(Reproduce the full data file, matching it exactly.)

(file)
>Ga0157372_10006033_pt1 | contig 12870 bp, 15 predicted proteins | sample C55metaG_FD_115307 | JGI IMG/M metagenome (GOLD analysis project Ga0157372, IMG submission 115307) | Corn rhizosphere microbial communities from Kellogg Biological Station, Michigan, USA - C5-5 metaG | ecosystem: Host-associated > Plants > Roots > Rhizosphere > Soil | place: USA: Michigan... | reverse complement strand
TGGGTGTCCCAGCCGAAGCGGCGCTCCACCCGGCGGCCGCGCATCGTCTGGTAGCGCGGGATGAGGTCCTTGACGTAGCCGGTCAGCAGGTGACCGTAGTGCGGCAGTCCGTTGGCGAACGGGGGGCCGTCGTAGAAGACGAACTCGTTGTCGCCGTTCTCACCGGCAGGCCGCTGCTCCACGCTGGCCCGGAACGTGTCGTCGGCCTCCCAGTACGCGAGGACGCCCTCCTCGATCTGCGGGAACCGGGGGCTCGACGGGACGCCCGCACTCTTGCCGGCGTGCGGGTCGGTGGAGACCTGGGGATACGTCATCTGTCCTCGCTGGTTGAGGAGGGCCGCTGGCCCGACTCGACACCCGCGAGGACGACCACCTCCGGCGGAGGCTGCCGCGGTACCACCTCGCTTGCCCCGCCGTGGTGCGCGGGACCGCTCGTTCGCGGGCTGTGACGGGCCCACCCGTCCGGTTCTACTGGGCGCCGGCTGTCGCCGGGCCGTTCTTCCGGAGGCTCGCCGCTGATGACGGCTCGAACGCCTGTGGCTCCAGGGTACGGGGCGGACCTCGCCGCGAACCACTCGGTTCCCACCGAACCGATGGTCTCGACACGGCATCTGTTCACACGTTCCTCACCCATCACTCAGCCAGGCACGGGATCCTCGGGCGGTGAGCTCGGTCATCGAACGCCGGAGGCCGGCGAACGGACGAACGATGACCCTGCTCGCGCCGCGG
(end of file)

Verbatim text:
>Ga0157372_10006033_pt1 | contig 12870 bp, 15 predicted proteins | sample C55metaG_FD_115307 | JGI IMG/M metagenome (GOLD analysis project Ga0157372, IMG submission 115307) | Corn rhizosphere microbial communities from Kellogg Biological Station, Michigan, USA - C5-5 metaG | ecosystem: Host-associated > Plants > Roots > Rhizosphere > Soil | place: USA: Michigan... | reverse complement strand
TGGGTGTCCCAGCCGAAGCGGCGCTCCACCCGGCGGCCGCGCATCGTCTGGTAGCGCGGGATGAGGTCCTTGACGTAGCCGGTCAGCAGGTGACCGTAGTGCGGCAGTCCGTTGGCGAACGGGGGGCCGTCGTAGAAGACGAACTCGTTGTCGCCGTTCTCACCGGCAGGCCGCTGCTCCACGCTGGCCCGGAACGTGTCGTCGGCCTCCCAGTACGCGAGGACGCCCTCCTCGATCTGCGGGAACCGGGGGCTCGACGGGACGCCCGCACTCTTGCCGGCGTGCGGGTCGGTGGAGACCTGGGGATACGTCATCTGTCCTCGCTGGTTGAGGAGGGCCGCTGGCCCGACTCGACACCCGCGAGGACGACCACCTCCGGCGGAGGCTGCCGCGGTACCACCTCGCTTGCCCCGCCGTGGTGCGCGGGACCGCTCGTTCGCGGGCTGTGACGGGCCCACCCGTCCGGTTCTACTGGGCGCCGGCTGTCGCCGGGCCGTTCTTCCGGAGGCTCGCCGCTGATGACGGCTCGAACGCCTGTGGCTCCAGGGTACGGGGCGGACCTCGCCGCGAACCACTCGGTTCCCACCGAACCGATGGTCTCGACACGGCATCTGTTCACACGTTCCTCACCCATCACTCAGCCAGGCACGGGATCCTCGGGCGGTGAGCTCGGTCATCGAACGCCGGAGGCCGGCGAACGGACGAACGATGACCCTGCTCGCGCCGCGG